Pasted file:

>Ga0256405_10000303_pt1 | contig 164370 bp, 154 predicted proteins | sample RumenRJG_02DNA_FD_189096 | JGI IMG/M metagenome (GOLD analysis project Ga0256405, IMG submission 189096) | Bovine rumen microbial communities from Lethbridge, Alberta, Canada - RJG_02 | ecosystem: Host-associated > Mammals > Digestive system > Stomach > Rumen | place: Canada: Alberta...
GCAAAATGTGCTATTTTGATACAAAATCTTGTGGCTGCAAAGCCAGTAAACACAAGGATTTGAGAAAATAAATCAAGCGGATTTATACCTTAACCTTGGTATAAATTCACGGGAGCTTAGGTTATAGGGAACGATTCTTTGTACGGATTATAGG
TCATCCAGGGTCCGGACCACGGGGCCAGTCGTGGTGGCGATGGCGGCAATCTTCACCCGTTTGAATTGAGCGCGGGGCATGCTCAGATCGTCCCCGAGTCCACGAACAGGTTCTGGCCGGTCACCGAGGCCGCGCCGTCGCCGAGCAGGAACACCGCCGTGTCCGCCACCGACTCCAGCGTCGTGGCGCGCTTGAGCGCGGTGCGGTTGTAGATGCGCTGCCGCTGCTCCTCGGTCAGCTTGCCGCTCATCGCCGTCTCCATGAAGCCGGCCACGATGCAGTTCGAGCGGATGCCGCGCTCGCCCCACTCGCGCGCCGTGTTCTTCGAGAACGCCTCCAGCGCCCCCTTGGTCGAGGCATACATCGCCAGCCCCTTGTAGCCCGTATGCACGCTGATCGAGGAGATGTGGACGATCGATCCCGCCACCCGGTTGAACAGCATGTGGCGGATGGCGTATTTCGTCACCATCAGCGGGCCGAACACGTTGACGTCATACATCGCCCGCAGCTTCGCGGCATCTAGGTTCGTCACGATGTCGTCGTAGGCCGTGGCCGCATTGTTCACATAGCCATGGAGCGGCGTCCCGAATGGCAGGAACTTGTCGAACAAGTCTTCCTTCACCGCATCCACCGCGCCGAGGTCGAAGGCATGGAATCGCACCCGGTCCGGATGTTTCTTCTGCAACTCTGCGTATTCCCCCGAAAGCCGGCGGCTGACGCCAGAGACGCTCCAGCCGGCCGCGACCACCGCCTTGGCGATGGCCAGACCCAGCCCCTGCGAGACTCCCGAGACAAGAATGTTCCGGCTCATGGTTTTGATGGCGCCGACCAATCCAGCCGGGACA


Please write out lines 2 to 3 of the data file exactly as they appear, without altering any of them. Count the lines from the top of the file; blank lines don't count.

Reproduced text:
GCAAAATGTGCTATTTTGATACAAAATCTTGTGGCTGCAAAGCCAGTAAACACAAGGATTTGAGAAAATAAATCAAGCGGATTTATACCTTAACCTTGGTATAAATTCACGGGAGCTTAGGTTATAGGGAACGATTCTTTGTACGGATTATAGG
TCATCCAGGGTCCGGACCACGGGGCCAGTCGTGGTGGCGATGGCGGCAATCTTCACCCGTTTGAATTGAGCGCGGGGCATGCTCAGATCGTCCCCGAGTCCACGAACAGGTTCTGGCCGGTCACCGAGGCCGCGCCGTCGCCGAGCAGGAACACCGCCGTGTCCGCCACCGACTCCAGCGTCGTGGCGCGCTTGAGCGCGGTGCGGTTGTAGATGCGCTGCCGCTGCTCCTCGGTCAGCTTGCCGCTCATCGCCGTCTCCATGAAGCCGGCCACGATGCAGTTCGAGCGGATGCCGCGCTCGCCCCACTCGCGCGCCGTGTTCTTCGAGAACGCCTCCAGCGCCCCCTTGGTCGAGGCATACATCGCCAGCCCCTTGTAGCCCGTATGCACGCTGATCGAGGAGATGTGGACGATCGATCCCGCCACCCGGTTGAACAGCATGTGGCGGATGGCGTATTTCGTCACCATCAGCGGGCCGAACACGTTGACGTCATACATCGCCCGCAGCTTCGCGGCATCTAGGTTCGTCACGATGTCGTCGTAGGCCGTGGCCGCATTGTTCACATAGCCATGGAGCGGCGTCCCGAATGGCAGGAACTTGTCGAACAAGTCTTCCTTCACCGCATCCACCGCGCCGAGGTCGAAGGCATGGAATCGCACCCGGTCCGGATGTTTCTTCTGCAACTCTGCGTATTCCCCCGAAAGCCGGCGGCTGACGCCAGAGACGCTCCAGCCGGCCGCGACCACCGCCTTGGCGATGGCCAGACCCAGCCCCTGCGAGACTCCCGAGACAAGAATGTTCCGGCTCATGGTTTTGATGGCGCCGACCAATCCAGCCGGGACA